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Artists Of Same Boundary Tell Stories Of Rural-urban Living

 Will I See You Again? , by Stella Ubigho

<em>Will I See You Again?</em> , by Stella Ubigho

About a year ago, wind of fate brought Stella Ubigho, Ariyo Oguntimehin and Okoro Nathan together at a gathering of artists in Lambe, Ogun State, where art was hardly visible. Soon, Luke Iorah and Chigioke Noga joined them, and the five artists would later find something in common in the environment that linked them with the hope of applying their art to tell stories.

Quite a shift happened, however, as the artists are now telling their stories from a distance outside the space that brought them together. The union is now being celebrated in Same Boundary, a group art exhibition currently showing at Quintessence Gallery, Parkview, Ikoyi, Lagos. The theme of the exhibition, according to the painter Ubigho, is aimed at “creating awareness about the environment we live in.”

In some of her works titled Daily Income, a market scene with umbrellas bordering it; God Watch Over Us, protection depicted in a young lady’s resting moment; Beauty of Creation, a green landscape of forest; and My Island, a impressionism; the works radiate the artist’s thoughts on her environment. She also shares her grief about the mothers whose girls are holed up by terrorists in Sambisa forest, Ubigho depicts a tearjerker scene in Will I See You Again?

The bond among the exhibiting artists goes beyond the physical environment that incubated the union, Nathan notes. “The African identity binds us together, either in traditional, modern and contemporary artistic expression.” In one of his works, Over Crowded Society, Nathan takes a critical perspective into urbanization and argues that the state of over-concentration of people in small spaces in urban slums isn’t exactly African, adding, “Africans inherited urbanization from colonial rule.”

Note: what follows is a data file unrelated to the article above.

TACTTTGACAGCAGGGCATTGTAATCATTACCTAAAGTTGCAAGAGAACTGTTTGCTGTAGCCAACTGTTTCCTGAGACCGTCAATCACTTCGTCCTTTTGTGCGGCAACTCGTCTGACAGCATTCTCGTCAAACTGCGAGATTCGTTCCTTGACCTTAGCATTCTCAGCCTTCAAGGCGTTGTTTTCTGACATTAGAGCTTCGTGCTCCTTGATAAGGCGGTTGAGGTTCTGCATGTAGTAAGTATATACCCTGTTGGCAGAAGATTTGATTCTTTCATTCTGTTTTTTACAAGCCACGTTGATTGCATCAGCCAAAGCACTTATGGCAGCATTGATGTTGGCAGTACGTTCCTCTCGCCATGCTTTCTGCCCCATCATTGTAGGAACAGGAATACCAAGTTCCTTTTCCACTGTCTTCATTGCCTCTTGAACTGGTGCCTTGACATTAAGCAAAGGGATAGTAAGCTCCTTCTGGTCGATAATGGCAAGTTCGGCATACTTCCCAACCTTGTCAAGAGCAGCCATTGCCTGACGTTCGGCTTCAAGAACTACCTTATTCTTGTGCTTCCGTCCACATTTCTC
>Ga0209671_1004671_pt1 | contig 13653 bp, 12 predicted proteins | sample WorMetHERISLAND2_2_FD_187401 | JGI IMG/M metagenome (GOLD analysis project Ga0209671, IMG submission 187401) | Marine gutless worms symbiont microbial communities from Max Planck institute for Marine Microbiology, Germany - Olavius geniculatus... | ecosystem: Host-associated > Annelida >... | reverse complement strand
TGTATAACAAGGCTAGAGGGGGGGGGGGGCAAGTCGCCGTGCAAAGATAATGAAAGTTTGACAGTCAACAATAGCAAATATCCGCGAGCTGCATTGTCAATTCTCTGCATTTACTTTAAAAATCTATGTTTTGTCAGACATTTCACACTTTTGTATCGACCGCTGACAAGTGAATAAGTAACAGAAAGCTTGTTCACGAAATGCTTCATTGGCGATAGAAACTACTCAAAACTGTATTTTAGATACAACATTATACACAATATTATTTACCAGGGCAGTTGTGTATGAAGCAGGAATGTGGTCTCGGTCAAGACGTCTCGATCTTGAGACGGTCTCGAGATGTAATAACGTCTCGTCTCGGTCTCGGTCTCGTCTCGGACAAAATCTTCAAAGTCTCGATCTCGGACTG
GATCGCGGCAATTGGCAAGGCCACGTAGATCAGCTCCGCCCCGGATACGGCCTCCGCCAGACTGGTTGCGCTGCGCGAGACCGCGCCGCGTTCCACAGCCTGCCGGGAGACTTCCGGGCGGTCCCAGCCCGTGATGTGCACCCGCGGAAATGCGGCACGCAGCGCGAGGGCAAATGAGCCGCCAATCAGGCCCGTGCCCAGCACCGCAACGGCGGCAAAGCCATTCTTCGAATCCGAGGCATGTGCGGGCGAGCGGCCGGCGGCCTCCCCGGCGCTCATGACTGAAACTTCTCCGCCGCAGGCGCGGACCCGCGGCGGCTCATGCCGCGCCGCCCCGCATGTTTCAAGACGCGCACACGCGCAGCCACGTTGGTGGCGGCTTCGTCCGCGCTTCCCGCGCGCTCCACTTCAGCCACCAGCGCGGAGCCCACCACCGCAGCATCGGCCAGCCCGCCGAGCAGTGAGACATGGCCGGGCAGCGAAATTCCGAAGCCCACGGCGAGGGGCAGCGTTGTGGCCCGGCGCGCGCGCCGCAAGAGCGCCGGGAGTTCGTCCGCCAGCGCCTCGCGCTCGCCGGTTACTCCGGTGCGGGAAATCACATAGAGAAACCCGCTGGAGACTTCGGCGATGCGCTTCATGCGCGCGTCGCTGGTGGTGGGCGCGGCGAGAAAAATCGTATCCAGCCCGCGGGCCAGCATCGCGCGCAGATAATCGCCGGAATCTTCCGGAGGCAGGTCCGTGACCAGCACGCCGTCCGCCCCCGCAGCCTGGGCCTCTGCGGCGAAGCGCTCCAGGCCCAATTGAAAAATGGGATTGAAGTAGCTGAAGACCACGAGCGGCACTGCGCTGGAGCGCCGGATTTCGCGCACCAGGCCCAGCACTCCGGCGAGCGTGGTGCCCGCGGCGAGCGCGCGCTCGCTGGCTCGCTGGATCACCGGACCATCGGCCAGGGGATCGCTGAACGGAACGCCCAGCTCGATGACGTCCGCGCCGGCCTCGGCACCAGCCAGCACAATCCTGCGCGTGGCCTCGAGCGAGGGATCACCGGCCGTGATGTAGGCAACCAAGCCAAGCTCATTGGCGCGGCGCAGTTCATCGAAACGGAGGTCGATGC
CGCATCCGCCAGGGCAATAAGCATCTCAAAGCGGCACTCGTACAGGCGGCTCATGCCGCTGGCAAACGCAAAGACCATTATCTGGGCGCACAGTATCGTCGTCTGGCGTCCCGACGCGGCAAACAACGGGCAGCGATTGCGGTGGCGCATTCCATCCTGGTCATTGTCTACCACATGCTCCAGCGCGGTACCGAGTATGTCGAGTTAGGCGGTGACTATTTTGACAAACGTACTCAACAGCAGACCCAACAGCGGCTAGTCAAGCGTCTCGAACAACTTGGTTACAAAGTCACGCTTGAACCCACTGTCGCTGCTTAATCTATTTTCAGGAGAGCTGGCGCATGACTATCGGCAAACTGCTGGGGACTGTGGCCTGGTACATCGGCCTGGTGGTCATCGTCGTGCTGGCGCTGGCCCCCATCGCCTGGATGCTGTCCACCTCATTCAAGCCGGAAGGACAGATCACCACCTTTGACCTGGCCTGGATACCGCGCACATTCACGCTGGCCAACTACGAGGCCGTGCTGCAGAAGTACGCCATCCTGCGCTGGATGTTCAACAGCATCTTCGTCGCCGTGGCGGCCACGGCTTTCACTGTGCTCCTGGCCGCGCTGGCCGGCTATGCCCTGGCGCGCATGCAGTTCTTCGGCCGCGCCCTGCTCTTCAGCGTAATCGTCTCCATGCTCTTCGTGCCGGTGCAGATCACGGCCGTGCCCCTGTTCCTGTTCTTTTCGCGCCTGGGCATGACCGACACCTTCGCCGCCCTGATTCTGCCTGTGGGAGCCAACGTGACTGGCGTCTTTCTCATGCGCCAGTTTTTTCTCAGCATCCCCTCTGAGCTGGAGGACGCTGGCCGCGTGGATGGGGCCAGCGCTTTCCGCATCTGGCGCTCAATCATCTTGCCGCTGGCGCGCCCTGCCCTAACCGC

For Oguntimehin, painting skill expressed in pastel adds a sign of masterly strokes to the gathering. In Protected, his capture of young woman “sleeping after the day’s work,” may appear too common. But the artist’s movement of the pastel tool in communicating the message adds strength to the concept. On the convergence, Oguntimehin also stresses the common environment that brings them together, which “strengthen our art.”
Nuts, nails and quite a diverse material in the metal medium have been widely used by artists in recent times. For Chigioke, his choice of nuts in Ode Ya (Party Time) enhances the texture of the metal piece about a lady in party mood in gele.

One of the most resilient themes in the Nigerian art scene in the past three decades or more is ‘Fulani Milk Maid’. And just when you thought that it had been rested, Iorah brings in what looks like “a fresh dimension.” Not really much about his claim of freshness in metal, three dimensional in a wall is hanging a moderate piece.

In August last year, a workshop at Greenhouse Gallery organised by Princess Iyase Odozi, brought Ubigho, Oguntimehin and Nathan together as resource persons in pastel and water color paintings. Curator at Quintessence Gallery, Moses Ohiomokhare notes, “apart from borrowing from indigenous imagery, the works of the exhibiting artists lend themselves to contemporary trends.”

The curator says the works on display for Same Boundary represent challenges and “emotions in our celebrations” of urban-rural living, and telling “stories of the dignifying way we eke out our living riding on buses and going through roughages with smiles on our faces”.

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